Sunday, May 06, 2012

Bert Weedon (1920-2012)

By Richard K. Barry

(For my approach to noting selected lives lived, see here.)

Bert Weedon was a British guitarist known, in part, for his popular instructional manual "Play in a Day." What made Weedon better known than he might otherwise have been was that a number of aspiring British rock stars made use of Weedon's method to help them on their way. This included Paul McCartney, John Lennon, Pete Townsend, Eric Clapton, George Harrison, Keith Richards, and Sting.

Beside his interest in music education, Weedon also had a career as a performer, working as a studio musician, television personality, and soloist, though of a particular kind. As the New York Times obit indicates, Weedon was anything but flashy and very decidedly "un-rock 'n roll."

As a television performer in the late 1950s, when he was in his 30s, Weedon cut a curious figure, looking more like a bank manager than a guitar hero. He had crinkly hair, beady eyes, a blob of a nose and a roguish smile, and invariably appeared in a dark suit and white shirt.

"Play in a Day," which was first published in 1957, has been translated into several languages and is still in print. His website is still up and running.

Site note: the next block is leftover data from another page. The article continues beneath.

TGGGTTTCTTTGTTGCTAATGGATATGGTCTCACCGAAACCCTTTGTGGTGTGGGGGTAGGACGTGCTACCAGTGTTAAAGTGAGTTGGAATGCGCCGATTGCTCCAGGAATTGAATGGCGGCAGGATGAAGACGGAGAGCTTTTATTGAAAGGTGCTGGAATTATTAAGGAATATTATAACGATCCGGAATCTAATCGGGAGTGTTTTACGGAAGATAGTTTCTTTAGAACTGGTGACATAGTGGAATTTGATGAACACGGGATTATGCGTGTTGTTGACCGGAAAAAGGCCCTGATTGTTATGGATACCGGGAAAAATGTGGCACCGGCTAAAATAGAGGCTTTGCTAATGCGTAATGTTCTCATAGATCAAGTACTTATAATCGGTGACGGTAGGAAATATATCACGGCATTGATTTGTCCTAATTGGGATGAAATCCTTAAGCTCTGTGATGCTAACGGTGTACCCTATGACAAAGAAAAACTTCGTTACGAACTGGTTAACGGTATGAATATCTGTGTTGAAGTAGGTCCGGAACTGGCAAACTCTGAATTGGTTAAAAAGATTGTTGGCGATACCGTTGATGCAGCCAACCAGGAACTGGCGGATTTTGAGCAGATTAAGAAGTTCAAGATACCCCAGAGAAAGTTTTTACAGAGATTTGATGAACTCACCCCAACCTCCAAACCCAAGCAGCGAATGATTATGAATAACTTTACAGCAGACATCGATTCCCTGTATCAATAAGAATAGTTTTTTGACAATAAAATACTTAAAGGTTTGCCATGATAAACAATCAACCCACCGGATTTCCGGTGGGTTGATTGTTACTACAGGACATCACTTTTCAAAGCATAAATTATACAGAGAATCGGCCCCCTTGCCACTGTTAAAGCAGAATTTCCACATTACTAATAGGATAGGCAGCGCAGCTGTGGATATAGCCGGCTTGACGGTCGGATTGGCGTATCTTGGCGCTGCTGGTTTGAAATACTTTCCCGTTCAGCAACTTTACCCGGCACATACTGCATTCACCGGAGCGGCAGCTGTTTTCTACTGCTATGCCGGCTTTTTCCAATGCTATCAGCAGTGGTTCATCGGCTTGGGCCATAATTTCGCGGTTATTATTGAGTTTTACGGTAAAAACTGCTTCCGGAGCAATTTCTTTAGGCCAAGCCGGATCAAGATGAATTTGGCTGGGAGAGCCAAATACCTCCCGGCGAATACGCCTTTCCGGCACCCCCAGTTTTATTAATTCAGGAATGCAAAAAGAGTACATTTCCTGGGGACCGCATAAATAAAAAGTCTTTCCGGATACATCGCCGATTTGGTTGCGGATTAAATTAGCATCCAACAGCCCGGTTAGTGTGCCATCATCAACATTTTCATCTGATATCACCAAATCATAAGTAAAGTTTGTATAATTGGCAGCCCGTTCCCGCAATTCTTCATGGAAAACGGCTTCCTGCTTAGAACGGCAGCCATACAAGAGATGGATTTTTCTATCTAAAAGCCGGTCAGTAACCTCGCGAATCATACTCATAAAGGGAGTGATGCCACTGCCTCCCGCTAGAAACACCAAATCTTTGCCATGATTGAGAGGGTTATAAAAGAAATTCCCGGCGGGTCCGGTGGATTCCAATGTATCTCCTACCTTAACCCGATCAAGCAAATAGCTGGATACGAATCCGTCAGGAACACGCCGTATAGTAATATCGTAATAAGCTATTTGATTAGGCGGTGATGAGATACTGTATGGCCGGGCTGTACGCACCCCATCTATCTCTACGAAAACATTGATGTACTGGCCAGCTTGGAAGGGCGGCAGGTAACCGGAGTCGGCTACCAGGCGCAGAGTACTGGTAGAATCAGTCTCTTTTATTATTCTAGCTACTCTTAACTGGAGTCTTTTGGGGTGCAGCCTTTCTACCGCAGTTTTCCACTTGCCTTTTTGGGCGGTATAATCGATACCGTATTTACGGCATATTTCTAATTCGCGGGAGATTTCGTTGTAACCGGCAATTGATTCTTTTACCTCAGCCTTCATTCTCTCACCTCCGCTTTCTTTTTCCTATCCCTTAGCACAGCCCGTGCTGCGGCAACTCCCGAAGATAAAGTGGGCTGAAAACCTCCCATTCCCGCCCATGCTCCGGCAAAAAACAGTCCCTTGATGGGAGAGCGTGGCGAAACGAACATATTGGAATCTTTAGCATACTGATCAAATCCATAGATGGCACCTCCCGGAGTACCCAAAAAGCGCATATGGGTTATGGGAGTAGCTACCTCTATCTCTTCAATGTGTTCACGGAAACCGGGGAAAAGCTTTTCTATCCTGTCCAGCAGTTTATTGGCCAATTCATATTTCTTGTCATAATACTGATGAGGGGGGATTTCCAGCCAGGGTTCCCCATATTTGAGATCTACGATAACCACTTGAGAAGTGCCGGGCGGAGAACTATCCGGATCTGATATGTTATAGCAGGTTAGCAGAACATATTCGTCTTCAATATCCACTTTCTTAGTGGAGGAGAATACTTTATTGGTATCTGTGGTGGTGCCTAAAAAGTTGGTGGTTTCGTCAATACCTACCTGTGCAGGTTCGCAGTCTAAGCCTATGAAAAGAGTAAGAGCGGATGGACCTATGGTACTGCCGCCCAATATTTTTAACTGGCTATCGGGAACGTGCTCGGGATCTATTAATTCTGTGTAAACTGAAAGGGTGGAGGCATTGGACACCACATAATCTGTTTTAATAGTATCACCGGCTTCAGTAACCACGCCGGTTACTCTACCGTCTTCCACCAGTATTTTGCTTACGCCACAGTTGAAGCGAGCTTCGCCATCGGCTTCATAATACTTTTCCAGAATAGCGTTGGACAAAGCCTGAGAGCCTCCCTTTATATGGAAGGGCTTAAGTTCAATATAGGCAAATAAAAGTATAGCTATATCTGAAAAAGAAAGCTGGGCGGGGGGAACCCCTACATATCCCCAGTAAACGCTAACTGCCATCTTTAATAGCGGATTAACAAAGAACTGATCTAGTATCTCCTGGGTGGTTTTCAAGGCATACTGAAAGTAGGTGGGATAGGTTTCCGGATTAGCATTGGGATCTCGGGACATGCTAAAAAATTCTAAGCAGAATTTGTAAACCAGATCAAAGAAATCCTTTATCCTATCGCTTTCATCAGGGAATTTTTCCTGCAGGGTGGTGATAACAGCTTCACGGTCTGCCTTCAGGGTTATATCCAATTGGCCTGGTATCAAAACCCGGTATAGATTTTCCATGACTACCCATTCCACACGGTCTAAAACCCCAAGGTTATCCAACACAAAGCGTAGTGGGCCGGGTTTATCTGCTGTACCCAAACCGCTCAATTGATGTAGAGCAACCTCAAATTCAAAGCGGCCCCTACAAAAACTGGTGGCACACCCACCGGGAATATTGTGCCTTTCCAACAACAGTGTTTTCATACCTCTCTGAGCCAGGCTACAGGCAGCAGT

In 2001, Queen Elizabeth II presented Mr. Weedon with the Order of the British Empire.

As a person alway in the process of trying to improve my playing ability on a few different instruments, I have countless instructional books around the house. Mr. Weedon's is not among them. If I lived in England, it probably would be. Many of my books are put out by the famous Mel Bay Publications, and though they are mostly useful, the cover shots are frequently ridiculously out of date, showing an "instructor" who might well have been a hipster 50 years ago, but no longer.

Not that any of that matters. The fundamentals of playing something like the guitar haven't changed in a very long time, as I suspect all the rock stars listed above could attest.

If Mr. Weedon did nothing else in his life, and he appears to have done much more, than help a generation of British musical standouts learn to play the great six-stringed beast, then that is not a bad accomplishment. Though, and excuse my skepticism, I doubt any of them learned to "Play in a Day."

Here's a great clip of Bert Weedon performing some boogie woogie in 1982.

(Cross-posted at Lippmann's Ghost.)

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